The Well-Hung Show

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To conclude the conference “Exhibit A: Authorship on Display,” two speakers—a curator and an art historian—offered their thoughts on the day’s events. Dieter Roelstraete, a curator at the Museum of Contemporary Art, Chicago, spoke polemically about the conference theme, wanting his remarks to be “a case and a plea” for a curatorial attitude that “shouldn’t be ashamed of its aesthetic ambitions and its aesthetic aspirations.” In contrast to this passionate approach, his session colleague, David Joselit, professor of art history at the Graduate Center, commented briefly on several points raised during the conference.

“Crisis” in Criticism: Report #1

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The New School auditorium is an antiseptic affair after the historic Great Hall at Cooper Union and the raunchy amphitheater at the School of Visual Arts, but its acoustics are much kinder to amateur speakers. If that suggests I’m reviewing these programs as entertainment, I am. Douglas Davis remarked that the panel is itself now “a generic form.” It’s also a form of entertainment with aspects of performance, social arena, soap box, forum, and lately, gathering of lost lambs. This time, though, Barbara Rose came down like the wolf on the fold: “If you publish in an art magazine … you are writing ad copy,” she said, “and if you don’t know that, you’re stupid.”

Spectacular Vernacular

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“In fifty to one hundred years,” Brian Droitcour said during his lecture on “Vernacular Criticism” at the New Museum of Contemporary Art, “the exhibition review might become a sonnet.” The arts of literature and theater were certainly on his mind, as he began his talk by reciting two of his cheeky Yelp reviews on venerated New York art institutions—the Frick Collection and the Solomon R. Guggenheim Museum—from memory for a full auditorium.

Certificates of Authenticity

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The second and final panel on the symposium for the Jewish Museum’s exhibition Jack Goldstein x 10,000 featured presentations by two artists—Kathryn Andrews and Paul Pfeiffer—who emerged a couple generations after Jack Goldstein. Neither artist was directly influenced by Goldstein, as they arrived at their aesthetic approach prior to gaining knowledge of the elder artist’s work. One of two panel moderators, Claire Bishop, described the situation as “reverse engineering.” While hers was certainly a clever use of the phrase, the concept is standard operating procedure for scholars making connections between the art of different decades. That doesn’t mean artists don’t have a say, and here is what they said about Goldstein and influence.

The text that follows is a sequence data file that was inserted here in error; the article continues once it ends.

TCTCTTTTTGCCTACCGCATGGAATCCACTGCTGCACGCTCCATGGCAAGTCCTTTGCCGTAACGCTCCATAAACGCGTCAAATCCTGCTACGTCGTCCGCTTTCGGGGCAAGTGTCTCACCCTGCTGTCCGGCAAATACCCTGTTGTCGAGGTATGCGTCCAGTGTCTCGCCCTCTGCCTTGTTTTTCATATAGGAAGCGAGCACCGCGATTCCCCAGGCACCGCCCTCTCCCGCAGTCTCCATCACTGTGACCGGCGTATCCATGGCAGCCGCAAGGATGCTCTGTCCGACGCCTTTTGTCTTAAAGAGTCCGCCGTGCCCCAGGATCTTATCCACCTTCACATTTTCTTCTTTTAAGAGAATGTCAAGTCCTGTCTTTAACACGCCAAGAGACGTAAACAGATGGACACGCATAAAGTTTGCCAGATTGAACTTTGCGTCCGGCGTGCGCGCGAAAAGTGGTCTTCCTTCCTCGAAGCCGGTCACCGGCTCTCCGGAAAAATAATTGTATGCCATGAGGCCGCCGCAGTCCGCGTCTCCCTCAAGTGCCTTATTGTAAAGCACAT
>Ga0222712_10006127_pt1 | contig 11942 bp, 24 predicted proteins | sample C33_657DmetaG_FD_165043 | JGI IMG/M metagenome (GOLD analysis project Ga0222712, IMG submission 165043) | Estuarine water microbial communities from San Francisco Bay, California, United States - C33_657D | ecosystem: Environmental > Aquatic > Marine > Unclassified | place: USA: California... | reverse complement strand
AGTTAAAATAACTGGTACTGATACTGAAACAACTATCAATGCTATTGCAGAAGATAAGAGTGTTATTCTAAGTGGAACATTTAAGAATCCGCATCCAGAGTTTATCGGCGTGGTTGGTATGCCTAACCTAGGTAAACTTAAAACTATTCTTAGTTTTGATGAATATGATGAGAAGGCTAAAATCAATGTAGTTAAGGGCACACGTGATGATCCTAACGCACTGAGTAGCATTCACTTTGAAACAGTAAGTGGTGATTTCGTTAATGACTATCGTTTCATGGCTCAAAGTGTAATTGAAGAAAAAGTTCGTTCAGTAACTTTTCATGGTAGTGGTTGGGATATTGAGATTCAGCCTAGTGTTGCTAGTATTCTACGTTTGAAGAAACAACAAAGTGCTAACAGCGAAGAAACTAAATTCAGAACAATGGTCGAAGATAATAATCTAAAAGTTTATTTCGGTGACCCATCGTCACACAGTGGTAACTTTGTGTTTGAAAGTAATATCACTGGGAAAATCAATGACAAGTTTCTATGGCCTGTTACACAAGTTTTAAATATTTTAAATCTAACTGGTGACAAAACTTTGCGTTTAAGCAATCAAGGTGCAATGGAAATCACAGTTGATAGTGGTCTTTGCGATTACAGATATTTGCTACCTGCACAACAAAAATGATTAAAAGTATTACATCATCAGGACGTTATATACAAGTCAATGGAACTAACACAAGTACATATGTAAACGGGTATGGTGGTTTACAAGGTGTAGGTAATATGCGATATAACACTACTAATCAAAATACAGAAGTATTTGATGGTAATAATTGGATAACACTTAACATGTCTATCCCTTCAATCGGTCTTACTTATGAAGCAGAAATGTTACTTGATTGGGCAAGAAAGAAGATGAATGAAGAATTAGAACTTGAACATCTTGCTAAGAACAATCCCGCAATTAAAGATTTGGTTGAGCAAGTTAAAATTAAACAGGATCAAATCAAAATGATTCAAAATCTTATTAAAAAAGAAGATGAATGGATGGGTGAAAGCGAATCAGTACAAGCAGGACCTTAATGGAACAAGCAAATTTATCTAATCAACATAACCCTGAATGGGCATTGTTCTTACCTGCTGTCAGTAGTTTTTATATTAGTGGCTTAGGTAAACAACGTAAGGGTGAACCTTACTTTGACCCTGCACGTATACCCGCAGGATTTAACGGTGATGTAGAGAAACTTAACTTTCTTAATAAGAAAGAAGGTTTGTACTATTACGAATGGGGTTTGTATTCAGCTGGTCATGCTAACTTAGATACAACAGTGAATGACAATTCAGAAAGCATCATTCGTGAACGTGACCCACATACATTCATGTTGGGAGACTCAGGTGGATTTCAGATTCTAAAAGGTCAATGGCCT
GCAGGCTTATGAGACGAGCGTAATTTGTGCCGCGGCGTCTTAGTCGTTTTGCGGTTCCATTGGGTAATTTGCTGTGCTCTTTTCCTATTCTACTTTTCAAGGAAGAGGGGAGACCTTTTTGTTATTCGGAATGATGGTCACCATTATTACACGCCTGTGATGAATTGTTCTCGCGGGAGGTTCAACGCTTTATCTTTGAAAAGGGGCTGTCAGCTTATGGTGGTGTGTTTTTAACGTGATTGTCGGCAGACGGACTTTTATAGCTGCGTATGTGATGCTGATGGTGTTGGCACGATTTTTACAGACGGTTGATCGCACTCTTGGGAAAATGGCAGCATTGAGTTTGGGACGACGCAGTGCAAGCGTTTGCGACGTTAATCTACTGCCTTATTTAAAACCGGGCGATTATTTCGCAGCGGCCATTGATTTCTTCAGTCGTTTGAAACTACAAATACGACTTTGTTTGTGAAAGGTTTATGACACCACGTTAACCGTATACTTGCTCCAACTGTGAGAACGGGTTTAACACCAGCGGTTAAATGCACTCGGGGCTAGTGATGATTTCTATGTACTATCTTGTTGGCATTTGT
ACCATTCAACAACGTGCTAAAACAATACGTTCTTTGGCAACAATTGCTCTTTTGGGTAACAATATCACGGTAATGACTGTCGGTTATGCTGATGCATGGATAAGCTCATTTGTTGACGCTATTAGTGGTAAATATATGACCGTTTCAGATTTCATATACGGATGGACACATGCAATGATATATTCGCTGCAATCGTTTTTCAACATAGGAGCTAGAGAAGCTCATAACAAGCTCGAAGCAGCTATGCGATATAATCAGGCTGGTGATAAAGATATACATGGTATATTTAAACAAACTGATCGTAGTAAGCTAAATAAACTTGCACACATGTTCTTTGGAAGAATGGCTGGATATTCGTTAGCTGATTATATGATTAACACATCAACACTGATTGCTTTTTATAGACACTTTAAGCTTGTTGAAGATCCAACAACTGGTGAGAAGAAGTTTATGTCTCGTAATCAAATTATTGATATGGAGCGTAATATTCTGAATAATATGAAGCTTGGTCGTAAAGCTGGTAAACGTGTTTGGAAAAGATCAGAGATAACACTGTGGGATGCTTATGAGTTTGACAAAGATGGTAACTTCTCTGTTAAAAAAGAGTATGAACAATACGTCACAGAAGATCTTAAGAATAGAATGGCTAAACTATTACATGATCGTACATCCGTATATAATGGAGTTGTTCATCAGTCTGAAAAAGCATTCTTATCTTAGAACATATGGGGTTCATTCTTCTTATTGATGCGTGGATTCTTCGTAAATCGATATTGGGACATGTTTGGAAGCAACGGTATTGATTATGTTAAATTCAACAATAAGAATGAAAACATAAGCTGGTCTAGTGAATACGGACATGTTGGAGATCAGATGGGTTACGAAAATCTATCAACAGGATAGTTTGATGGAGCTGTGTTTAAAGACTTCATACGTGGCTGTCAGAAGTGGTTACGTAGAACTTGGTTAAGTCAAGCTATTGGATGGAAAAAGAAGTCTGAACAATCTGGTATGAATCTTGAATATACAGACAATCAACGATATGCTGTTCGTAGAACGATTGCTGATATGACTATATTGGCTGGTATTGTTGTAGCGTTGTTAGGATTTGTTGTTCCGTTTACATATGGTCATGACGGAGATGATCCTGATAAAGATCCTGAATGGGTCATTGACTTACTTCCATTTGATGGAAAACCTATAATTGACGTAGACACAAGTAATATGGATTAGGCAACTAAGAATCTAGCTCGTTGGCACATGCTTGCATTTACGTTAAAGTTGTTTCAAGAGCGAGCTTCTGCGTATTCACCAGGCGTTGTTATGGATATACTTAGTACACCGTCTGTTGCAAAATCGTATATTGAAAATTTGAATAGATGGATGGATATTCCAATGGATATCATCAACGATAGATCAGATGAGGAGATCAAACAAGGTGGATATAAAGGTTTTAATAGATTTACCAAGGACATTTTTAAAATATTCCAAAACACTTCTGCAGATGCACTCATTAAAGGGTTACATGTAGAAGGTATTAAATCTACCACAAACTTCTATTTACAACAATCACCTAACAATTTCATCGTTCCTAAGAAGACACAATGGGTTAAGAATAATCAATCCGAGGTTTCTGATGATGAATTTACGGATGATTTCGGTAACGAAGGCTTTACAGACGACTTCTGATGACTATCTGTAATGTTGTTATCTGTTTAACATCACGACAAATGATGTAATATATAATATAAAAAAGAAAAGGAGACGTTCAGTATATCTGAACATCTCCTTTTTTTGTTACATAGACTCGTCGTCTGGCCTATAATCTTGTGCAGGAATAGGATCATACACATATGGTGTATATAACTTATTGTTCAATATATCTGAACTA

Flowers and a Nasty Note

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Halfway through this conversation, the New York Times art critic Roberta Smith was asked, “How do you choose what to write about?” She responded by stating that it’s the art she really likes or dislikes, no matter if the artist is super popular or under recognized. “I’m interested in the unit of a show,” she noted, yet “we’re in this post-post-post period.” Although Smith gravitates toward “rematerialized objects,” a play on Lucy R. Lippard’s famous notion, “any kind of work can be made now.” This was all good news for the crowd of fifty-plus that gathered in a crit room at the New York Academy of Art, a small graduate school known for figurative and representational work.